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One of the benefits of tracking our expenses each year is that we can identify spending trends and highlight any areas of concern. One troubling area is our overall household spending, which is on the rise. Those of you with growing families know that there’s the Consumer Price Index (CPI), which has hovered around 2.3 percent this year, and then there’s true household inflation.

Of note, our grocery spending increased 7.7 percent this year (even with a conscious effort to eat less meat). electricity nyc Our clothing budget stayed the same at just under $200 per month, thanks to having two girls (hand-me-downs!). We spent 8.5 percent more at restaurants this year, which is most likely a testament to our busier schedule. Perhaps related, we also spent 100 percent more on alcohol this year!

While I have nothing specifically budgeted to replace in 2019 I know I should plan for at least $2,500 in household maintenance next year. That’s in addition to factoring in higher household inflation for food, clothing, and kids’ activities. To counter that, we’ll try to reign in our restaurant spending and aim to cook more meals at home.

How did we save up enough points to do that? The quickest way is to sign up for The Starwood Preferred Guest Credit Card from American Express ( use my referral link). Both my wife and I signed up this summer and each quickly earned 50,000 Marriott Points. We combined those points (you can transfer up to 100,000 points per year to another member) and I also applied for the SPG Business Card for an additional 50,000 points, plus transferred over another 40,000 Membership Rewards points from American Express.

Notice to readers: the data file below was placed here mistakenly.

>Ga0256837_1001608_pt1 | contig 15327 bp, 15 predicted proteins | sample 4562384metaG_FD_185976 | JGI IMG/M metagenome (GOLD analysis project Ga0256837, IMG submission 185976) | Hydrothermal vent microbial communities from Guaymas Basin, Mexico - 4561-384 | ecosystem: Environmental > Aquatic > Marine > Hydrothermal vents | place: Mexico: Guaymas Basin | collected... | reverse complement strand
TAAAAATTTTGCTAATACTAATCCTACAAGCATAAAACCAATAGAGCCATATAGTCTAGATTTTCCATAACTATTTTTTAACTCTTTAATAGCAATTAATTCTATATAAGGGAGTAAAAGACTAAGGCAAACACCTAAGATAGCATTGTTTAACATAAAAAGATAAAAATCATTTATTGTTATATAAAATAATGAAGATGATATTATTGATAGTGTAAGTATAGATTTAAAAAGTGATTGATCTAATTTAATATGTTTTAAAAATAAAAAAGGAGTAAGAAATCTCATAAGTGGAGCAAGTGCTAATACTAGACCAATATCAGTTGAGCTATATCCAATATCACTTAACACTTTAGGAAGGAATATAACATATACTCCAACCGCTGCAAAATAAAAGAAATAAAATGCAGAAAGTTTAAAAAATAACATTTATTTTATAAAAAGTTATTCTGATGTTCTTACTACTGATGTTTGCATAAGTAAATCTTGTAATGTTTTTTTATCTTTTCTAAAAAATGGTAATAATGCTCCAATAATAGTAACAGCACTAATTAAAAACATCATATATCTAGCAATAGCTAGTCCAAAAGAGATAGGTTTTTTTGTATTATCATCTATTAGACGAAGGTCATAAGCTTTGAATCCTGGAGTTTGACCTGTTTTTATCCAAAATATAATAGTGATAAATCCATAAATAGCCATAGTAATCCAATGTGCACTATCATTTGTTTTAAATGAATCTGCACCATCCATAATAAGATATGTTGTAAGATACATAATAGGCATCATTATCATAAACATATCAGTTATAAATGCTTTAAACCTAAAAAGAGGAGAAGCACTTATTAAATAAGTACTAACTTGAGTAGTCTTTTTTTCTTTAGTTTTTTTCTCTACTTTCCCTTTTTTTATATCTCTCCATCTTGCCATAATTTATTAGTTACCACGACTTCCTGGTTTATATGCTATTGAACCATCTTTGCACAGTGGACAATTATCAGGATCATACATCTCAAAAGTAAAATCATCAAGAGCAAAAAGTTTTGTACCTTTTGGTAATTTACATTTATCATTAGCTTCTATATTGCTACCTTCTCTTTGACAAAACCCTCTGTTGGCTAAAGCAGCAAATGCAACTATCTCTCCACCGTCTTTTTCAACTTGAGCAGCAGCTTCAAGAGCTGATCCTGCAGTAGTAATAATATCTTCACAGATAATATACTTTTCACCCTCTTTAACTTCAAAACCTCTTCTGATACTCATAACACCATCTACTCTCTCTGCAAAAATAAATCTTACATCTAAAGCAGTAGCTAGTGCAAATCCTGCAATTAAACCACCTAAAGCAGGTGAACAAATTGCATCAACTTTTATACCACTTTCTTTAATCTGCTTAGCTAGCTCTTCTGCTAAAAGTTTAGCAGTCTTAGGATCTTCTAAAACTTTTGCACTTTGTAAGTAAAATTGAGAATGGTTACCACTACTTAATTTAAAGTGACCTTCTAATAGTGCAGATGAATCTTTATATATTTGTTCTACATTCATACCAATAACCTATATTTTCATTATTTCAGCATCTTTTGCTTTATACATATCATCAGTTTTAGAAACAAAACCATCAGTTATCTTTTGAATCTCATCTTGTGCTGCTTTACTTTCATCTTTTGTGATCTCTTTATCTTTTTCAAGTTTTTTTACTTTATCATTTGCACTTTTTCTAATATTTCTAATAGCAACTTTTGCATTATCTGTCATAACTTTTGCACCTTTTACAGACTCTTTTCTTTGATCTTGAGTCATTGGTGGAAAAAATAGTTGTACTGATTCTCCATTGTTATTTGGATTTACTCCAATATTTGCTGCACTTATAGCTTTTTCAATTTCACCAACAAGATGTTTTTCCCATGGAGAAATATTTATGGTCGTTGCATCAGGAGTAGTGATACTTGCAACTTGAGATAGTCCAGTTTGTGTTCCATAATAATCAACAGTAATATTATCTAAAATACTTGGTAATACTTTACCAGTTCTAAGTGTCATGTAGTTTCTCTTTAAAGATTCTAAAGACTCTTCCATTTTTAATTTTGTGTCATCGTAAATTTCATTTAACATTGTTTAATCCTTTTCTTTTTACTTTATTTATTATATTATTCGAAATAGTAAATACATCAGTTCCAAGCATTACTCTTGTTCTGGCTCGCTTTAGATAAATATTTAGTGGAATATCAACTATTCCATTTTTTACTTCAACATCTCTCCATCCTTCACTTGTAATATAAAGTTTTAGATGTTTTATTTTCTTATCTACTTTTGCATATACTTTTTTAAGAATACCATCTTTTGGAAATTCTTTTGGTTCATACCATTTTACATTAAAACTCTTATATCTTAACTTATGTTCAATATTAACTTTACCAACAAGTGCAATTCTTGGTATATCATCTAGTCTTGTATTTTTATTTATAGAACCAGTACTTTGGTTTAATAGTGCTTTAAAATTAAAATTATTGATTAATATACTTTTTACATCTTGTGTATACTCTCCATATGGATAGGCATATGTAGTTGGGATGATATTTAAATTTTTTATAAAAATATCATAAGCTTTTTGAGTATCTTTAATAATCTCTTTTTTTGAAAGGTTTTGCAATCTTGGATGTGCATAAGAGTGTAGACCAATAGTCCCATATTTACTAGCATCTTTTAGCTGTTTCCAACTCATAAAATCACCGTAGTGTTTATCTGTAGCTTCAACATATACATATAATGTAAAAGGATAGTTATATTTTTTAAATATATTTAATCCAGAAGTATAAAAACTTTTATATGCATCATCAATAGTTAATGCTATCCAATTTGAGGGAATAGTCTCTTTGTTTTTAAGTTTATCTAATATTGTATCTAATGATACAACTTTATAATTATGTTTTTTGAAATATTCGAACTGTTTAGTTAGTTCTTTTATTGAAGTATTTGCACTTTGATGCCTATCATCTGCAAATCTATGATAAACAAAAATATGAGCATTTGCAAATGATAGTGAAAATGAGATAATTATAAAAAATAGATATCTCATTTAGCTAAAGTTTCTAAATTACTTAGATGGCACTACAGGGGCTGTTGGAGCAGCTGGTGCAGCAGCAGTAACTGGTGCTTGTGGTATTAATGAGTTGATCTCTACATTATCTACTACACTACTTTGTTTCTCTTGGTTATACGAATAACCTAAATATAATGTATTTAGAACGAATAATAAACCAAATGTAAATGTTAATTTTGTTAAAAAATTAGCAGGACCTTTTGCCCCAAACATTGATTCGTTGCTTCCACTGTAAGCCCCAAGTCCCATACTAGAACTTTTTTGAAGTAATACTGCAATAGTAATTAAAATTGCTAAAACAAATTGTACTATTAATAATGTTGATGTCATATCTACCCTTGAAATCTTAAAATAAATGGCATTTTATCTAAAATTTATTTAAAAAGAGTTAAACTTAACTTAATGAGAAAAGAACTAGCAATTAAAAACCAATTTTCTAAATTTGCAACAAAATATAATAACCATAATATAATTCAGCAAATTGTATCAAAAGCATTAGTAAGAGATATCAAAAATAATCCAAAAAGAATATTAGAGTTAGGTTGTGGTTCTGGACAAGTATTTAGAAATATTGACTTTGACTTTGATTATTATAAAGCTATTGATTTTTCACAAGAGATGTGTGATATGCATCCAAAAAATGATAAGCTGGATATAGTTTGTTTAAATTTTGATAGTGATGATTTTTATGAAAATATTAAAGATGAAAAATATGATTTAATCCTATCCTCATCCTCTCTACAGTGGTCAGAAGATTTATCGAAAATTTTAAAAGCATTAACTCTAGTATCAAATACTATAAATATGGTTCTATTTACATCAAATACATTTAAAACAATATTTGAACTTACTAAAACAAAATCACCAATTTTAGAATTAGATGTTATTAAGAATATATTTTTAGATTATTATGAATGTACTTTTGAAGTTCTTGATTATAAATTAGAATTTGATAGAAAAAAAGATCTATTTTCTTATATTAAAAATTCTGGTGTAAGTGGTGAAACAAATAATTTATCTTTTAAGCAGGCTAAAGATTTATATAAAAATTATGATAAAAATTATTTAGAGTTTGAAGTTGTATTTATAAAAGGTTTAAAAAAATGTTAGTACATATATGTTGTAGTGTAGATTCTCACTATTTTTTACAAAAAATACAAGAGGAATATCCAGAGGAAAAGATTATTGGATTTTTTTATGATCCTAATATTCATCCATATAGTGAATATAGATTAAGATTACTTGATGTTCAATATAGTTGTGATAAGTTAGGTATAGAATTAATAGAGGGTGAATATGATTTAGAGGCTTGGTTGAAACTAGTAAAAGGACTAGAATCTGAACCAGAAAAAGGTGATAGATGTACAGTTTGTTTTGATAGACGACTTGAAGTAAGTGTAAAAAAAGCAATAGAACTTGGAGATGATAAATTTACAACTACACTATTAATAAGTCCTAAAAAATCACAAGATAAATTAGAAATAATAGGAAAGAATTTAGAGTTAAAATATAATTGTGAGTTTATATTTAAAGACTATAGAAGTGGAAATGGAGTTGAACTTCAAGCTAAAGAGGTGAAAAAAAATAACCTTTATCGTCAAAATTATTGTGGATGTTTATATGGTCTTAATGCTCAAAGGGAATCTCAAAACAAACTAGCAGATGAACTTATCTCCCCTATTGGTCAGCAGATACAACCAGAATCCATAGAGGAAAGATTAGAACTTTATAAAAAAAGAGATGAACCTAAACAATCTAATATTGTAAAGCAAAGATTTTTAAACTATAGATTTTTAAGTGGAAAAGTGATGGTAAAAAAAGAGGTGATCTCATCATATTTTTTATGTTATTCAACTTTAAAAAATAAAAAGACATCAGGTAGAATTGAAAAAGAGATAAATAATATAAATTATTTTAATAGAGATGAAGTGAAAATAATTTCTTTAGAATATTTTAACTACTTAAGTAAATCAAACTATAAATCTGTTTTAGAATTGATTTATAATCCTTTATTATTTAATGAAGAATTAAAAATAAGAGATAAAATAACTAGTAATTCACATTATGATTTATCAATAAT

Our portfolio is managed by one of the big bank’s private investment counsel, for a fee of course (1.5 percent annually). Our portfolio – a mix of non-registered, RRSP, LIF and TFSA accounts – is currently valued at about $2.1M. wd gaster theory Very recently I’ve become interested in moving about $1M of our non-registered funds away from their management and invest it myself by way of our discount brokerage account. wb state electricity board recruitment I am looking for the best and easiest methods/vehicles to obtain a decent average return. I’m not looking for home runs – I would be quite content with an average annual return of 7-8 percent.

Our advisor recently recommended that we move $1M of our non-registered funds into a segregated fund, which has a 1 percent annual management fee PLUS a separate $2,500/year active-management fee. I’m becoming weary of all these fees by wealth management firms. The returns never match expectations and “promises” made. I believe at this point that I could no worse investing on my own, if I’m very careful of course.”

Just doing the math on $2.1M and that’s $31,500 per year! Has that ever been expressed to you in dollar terms? Paying for advice can be worthwhile if you are receiving major financial planning, tax, and estate planning advice. So the question is, are you receiving that, and, is it worth $31,500 per year. electricity kwh I’m going to guess the answer is no.

To answer your question, my two-ETF portfolio is currently down about 2 percent on the year. I’m not panicking. This is perfectly normal. Remember, we’ve been on a nine year bull market run. gas nozzle stuck in car I know we’re used to seeing double-digit gains in the market but that is not sustainable each and every year. Markets are volatile and we should expect to see them go down or sideways from time to time.